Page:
5 things to know before the stock market opens June 23, 2020


1. Dow futures jump after a nearly 400 point loss overnight

Dow futures were pointing to an over 350 point gain at Tuesday’s open after White House trade advisor Peter Navarro clarified that the U.S.-China trade agreement isn’t over. Navarro, a China hawk, claimed his comment to Fox News on Monday night suggesting the deal’s demise was taken “wildly out of context.” Dow futures nosedived almost 400 points overnight after Fox’s interview with Navarro aired.

The Dow Jones Industrial Average on Monday snapped a three-session losing streak with a 0.6% advance. The S&P 500 logged a similar gain. The Nasdaq, which continued to outperform the broader stock market, jumped 1.1%, closing at a record high. Apple, a Dow component and a major stock in the S&P 500 and Nasdaq, finished with a 2.6% gain and another record high close, helping to power Wall Street’s rally. Apple shares were up 1.5% in Tuesday’s premarket.

2. Trump confirms that U.S.-China trade deal ‘fully intact’

President Donald Trump followed up on Navarro’s clarification, tweeting late Monday that the U.S.-China trade agreement is “fully intact.” But the president added that he hopes China “will continue to live up to the terms” of the deal.

Questions about the status of the China trade deal started Monday evening, when a Fox News host asked Navarro: “Given everything that’s happened and all the things you just listed, is that over?” Navarro responded by saying: “It’s over.”

In a clarifying statement released by the White House, Navarro said his comments “had nothing at all to do with the Phase I trade deal, which continues in place. I was simply speaking to the lack of trust we now have of the Chinese Communist Party after they lied about the origins of the China virus and foisted a pandemic upon the world.”

3. Trump freezes H-1B visas for skilled employees

President Donald J. Trump speaks during a “Make America Great Again!” rally at the BOK Center on Saturday, June 20, 2020 in Tulsa, OK.

Jabin Botsford | The Washington Post via Getty Images

Trump temporarily blocked certain foreign workers from entering the United States. The freeze, which takes effect Wednesday, includes H-1B visas for skilled employees, which are used heavily by U.S. technology companies and multinational corporations.

The Business Roundtable, which advocates on behalf of many of America’s biggest companies, and the U.S. Chamber of Commerce said they are concerned about the changes creating disruptions to companies’ operations. The Trump administration described the effort as a way to free up jobs for Americans in an economy reeling from the coronavirus.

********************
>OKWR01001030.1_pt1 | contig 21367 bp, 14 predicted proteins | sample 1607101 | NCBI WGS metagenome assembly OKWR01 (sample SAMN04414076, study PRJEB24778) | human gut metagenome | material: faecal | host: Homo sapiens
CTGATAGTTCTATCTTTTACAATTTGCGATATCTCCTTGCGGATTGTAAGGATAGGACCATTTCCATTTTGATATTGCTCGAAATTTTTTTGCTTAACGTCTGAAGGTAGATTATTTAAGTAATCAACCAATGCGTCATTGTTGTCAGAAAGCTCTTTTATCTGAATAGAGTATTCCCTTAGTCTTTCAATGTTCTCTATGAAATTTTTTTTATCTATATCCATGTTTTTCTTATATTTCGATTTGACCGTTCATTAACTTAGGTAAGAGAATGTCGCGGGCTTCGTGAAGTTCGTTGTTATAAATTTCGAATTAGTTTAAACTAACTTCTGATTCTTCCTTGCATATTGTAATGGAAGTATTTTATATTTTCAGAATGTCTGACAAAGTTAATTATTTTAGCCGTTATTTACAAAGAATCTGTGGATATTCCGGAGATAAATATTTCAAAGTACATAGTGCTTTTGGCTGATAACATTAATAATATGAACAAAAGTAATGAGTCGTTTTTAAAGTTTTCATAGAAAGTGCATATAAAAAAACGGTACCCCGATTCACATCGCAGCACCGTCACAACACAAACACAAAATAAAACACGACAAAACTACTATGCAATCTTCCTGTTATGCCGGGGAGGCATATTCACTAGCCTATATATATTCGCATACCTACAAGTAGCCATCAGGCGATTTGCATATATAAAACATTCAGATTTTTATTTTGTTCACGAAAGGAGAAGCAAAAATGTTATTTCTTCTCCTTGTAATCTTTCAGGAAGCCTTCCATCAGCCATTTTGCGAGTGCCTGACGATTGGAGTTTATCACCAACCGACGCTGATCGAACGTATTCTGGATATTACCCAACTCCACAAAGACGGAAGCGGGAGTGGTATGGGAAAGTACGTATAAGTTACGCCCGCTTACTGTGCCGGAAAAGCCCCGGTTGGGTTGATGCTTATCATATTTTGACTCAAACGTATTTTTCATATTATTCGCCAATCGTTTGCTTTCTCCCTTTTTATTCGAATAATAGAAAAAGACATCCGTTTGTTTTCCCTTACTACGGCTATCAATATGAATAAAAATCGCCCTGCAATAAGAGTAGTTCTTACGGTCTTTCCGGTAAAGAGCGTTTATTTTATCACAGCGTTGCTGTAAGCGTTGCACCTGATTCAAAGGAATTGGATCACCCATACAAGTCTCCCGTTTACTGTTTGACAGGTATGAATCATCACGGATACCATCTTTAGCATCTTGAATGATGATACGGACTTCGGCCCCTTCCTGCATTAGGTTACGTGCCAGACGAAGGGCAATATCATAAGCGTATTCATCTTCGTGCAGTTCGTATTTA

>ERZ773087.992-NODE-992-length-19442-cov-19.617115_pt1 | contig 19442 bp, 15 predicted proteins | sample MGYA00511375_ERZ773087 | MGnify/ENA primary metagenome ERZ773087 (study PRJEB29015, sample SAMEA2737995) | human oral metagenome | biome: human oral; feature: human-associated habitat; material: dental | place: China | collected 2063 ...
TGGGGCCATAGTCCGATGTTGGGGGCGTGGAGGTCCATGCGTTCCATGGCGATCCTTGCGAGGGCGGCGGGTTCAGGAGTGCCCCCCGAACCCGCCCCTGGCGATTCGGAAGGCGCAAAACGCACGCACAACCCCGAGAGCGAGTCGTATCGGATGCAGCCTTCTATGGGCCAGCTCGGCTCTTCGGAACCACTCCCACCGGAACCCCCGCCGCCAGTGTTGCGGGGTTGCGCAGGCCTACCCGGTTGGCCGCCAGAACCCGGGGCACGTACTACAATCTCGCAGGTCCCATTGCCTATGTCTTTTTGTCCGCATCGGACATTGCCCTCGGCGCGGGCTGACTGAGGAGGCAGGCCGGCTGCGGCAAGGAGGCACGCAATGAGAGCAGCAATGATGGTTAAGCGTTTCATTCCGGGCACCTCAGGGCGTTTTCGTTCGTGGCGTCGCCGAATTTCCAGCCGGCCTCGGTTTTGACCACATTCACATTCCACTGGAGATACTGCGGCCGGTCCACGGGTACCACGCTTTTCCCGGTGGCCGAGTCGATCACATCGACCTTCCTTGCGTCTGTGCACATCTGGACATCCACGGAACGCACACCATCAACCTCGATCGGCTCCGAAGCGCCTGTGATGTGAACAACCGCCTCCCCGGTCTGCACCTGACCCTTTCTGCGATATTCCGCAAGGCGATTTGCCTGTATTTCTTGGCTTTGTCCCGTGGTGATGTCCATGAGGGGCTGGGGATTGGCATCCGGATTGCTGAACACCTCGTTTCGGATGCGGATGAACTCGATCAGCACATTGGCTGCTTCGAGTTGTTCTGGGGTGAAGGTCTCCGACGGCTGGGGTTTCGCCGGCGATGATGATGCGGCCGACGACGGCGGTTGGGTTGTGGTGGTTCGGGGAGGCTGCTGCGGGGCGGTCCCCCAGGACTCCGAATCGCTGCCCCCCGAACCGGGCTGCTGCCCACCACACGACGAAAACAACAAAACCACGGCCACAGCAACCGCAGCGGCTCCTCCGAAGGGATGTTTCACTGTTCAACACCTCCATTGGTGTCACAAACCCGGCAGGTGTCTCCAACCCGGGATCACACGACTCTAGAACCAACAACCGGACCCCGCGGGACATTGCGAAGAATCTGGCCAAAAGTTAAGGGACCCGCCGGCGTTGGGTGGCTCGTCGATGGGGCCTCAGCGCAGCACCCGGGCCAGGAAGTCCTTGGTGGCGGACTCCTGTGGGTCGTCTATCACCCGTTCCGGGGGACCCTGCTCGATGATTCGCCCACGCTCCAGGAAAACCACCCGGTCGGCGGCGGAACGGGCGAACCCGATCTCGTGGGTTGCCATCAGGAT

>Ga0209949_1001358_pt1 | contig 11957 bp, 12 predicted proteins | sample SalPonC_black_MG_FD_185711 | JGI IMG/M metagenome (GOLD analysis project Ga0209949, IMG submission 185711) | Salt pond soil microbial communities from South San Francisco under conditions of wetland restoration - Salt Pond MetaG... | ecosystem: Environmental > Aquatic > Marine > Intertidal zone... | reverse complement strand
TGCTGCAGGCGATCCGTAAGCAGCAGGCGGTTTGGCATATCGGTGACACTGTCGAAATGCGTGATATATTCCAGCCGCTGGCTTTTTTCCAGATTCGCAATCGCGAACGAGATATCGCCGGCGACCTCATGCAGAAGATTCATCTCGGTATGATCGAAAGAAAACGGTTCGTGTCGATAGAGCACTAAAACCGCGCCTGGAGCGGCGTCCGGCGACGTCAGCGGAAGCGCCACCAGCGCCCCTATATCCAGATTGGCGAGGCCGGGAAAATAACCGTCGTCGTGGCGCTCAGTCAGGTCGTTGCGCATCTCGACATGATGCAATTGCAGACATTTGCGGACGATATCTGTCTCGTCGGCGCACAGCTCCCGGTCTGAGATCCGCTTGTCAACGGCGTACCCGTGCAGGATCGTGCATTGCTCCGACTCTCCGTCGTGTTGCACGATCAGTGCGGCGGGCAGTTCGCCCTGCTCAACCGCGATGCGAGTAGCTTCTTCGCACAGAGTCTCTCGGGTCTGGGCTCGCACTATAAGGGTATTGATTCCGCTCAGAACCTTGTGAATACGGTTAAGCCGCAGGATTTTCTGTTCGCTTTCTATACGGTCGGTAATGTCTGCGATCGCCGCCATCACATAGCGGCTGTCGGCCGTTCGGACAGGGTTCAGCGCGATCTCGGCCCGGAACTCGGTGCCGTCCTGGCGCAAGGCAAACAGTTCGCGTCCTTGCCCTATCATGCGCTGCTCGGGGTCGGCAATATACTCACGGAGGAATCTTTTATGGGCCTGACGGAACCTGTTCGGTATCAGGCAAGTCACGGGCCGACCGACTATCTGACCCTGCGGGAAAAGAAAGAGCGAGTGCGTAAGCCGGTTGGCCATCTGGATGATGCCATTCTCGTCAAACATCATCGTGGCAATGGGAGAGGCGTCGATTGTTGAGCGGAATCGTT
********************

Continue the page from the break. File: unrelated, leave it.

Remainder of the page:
4. Fauci to testify as Covid-19 hospitalizations grow

Anthony Fauci, director of the National Institute of Allergy and Infectious Diseases, speaks during a teleconference hearing hosted by a Senate panel on the White House’s response to the coronavirus, in Washington D.C., the United States, May 12, 2020.

Liu Jie | Xinhua News Agency | Getty Images

White House health advisor Dr. Anthony Fauci is set to provide testimony and answer questions during a House panel hearing on the coronavirus on Tuesday morning. Fauci’s appearance comes more than a month after he told a Senate panel that some states were prematurely reopening businesses and risking new outbreaks. Fauci’s prophetic warning about virus spikes has come to pass as Covid-19 hospitalizations were growing in 14 states as of Sunday, according to a CNBC analysis of Johns Hopkins University data.

Cases are growing by 5% or more in 25 states across the U.S., including Texas, where the governor said the state will have to take “tougher actions” if daily coronavirus cases and hospitalizations continue to climb at current rates, and Arizona, where Trump plans to hold an indoor campaign rally Tuesday after last weekend’s rally in Oklahoma.

5. Major League Baseball to impose a 60-game season

A sign announces that Phillies Florida Operations and Spectrum Field, spring training home of the Philadelphia Phillies, have been shut down on May 20, 2020 in Clearwater, Florida.

Mike Ehrmann | Getty Images

Major League Baseball plans to impose a 60-game schedule for its shortest season since 1878 after the players’ union rejected a negotiated deal of the same length. The decision could lead to lengthy and costly litigation over the impact of the coronavirus on baseball.

Within hours of the Major League Baseball Players Association’s decision, the league released a statement informing the union it would “proceed with the 2020 season under the terms of the March 26th Agreement.” MLB asked the union to respond by 5 p.m. ET on Tuesday on whether players can report to training by July 1 and whether the players’ association would agree on the operating manual regarding health and safety protocols.

The Associated Press and Reuters contributed to this report. Follow all the developments on Wall Street in real-time with CNBC’s live markets blog. Get the latest on the pandemic with our coronavirus blog.



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